Bladder Cancer Treatment: Urea-Powered Nanorobots Reduce Tumors by 90% in Mouse Study

Bladder cancer, ranking as the fourth most common tumor in men, poses a significant global health challenge. Despite its comparatively low mortality rate, the high recurrence rate and the need for frequent hospital visits make it one of the most expensive cancers to treat. Current therapies involving direct drug administration into the bladder exhibit limited efficacy, prompting researchers to explore innovative solutions. A recent study published in Nature Nanotechnology unveils a groundbreaking approach—urea-powered nanorobots—that significantly reduces bladder tumors in mice, opening new avenues for efficient and cost-effective cancer treatments.

The study, led by the Institute for Bioengineering of Catalonia (IBEC) and CIC biomaGUNE in collaboration with the Institute for Research in Biomedicine (IRB Barcelona) and the Autonomous University of Barcelona (UAB), focuses on urea-powered nanorobots. These nanomachines, constructed from a porous silica sphere, are equipped with unique components. The enzyme urease, reacting with urea present in urine, propels the nanoparticle through the bladder. Additionally, the inclusion of radioactive iodine allows for localized tumor treatment.

The researchers observed an unprecedented 90% decrease in bladder tumor volume in mice following a single dose of urea-powered nanorobots. This efficiency is particularly noteworthy, given that current treatments often necessitate multiple hospital appointments. Samuel Sánchez, leader of the study, emphasizes the potential of this treatment approach in reducing hospitalization length and overall costs.

Previous research established the self-propulsion capacity of nanorobots, enabling them to reach all bladder walls. The recent study delves further into the specific accumulation of nanorobots within the tumor. Advanced imaging techniques, including medical positron emission tomography (PET) and fluorescence microscopy, revealed not only the mobility of nanoparticles but also their preferential accumulation in the tumor.

The study uncovered that nanorobots can break down the extracellular matrix of the tumor by locally increasing the pH through a self-propelling chemical reaction. This unique ability enhances tumor penetration and accumulation, even in the absence of specific antibodies to recognize the tumor. The mobility of nanorobots increases the likelihood of reaching and effectively treating the tumor.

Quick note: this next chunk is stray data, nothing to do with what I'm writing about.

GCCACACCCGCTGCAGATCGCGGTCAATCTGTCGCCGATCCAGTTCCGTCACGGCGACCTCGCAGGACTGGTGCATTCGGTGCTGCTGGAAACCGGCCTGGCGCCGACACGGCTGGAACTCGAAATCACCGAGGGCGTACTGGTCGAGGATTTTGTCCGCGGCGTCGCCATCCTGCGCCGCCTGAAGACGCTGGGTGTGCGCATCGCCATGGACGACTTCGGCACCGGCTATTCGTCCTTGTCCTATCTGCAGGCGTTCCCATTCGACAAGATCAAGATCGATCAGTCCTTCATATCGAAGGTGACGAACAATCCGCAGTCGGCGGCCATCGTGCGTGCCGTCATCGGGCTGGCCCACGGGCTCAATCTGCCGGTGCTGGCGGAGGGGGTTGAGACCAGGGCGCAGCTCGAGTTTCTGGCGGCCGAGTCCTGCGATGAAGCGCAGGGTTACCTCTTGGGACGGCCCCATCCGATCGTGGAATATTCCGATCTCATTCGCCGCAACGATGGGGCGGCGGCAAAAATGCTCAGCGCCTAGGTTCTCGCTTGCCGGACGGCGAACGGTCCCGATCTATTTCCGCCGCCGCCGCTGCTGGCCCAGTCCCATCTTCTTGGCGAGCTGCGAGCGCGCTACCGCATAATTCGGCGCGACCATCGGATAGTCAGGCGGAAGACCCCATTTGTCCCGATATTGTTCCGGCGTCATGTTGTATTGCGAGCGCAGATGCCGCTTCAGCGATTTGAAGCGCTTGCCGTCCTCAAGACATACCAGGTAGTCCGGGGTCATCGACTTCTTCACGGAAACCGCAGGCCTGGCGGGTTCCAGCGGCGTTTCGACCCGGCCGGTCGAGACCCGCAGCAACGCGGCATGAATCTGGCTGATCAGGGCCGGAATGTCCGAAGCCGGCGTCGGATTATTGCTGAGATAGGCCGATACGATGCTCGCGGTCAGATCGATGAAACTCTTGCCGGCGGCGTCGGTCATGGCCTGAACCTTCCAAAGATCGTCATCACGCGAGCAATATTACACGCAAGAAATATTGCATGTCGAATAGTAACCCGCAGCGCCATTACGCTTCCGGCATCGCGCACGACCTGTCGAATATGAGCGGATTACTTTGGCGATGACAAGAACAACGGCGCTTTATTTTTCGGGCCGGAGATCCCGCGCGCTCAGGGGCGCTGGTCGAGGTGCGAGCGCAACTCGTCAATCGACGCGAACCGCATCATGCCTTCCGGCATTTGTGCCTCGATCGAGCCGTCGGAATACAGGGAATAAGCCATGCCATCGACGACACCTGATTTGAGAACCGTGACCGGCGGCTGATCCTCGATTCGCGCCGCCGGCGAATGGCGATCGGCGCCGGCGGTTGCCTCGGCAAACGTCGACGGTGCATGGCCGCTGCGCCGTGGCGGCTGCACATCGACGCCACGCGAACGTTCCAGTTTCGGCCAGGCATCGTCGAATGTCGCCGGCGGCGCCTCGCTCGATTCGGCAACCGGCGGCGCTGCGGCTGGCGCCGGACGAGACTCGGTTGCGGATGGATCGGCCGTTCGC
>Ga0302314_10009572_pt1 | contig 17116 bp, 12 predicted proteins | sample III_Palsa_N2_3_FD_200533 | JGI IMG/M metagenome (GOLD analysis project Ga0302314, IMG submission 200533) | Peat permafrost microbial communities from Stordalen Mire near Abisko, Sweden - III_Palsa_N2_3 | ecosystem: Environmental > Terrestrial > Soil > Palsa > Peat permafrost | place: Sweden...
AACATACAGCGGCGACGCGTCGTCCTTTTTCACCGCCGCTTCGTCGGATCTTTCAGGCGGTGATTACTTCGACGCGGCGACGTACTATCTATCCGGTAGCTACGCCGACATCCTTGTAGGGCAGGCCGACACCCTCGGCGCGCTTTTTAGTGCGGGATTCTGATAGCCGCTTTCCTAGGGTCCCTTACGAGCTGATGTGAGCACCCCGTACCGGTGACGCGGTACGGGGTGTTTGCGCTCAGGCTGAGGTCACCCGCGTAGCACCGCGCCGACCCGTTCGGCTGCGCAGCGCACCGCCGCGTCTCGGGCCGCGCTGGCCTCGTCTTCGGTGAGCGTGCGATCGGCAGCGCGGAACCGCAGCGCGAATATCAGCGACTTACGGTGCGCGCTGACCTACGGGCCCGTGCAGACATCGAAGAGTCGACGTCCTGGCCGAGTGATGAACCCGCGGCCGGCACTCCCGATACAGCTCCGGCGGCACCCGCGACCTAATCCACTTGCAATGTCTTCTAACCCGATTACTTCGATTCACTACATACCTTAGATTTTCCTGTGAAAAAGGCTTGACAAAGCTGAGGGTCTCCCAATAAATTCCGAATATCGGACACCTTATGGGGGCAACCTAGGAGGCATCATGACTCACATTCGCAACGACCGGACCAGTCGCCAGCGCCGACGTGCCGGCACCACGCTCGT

The promising results of this study pave the way for innovative bladder cancer treatments. The localized administration of nanorobots carrying radioisotopes reduces the probability of adverse effects and enhances the therapeutic effect. The ongoing research aims to determine the potential recurrence of tumors after treatment, marking the next crucial step in this groundbreaking medical advancement.

The technology behind these nanorobots, developed over seven years by Samuel Sánchez and his team, has been recently patented. Nanobots Therapeutics, a spin-off of IBEC and ICREA, aims to bridge the gap between research and clinical application. The successful closure of the first funding round in June 2023 indicates strong support and enthusiasm for the future development and application of this groundbreaking technology.

Working with nanorobots presented unique challenges in bioimaging. Traditional clinical techniques lacked the necessary resolution for visualizing these tiny particles. The researchers at IRB Barcelona developed an innovative microscopy technique using polarized light to cancel out scattering from tumor tissue, allowing for the visualization and location of nanorobots without prior tagging.

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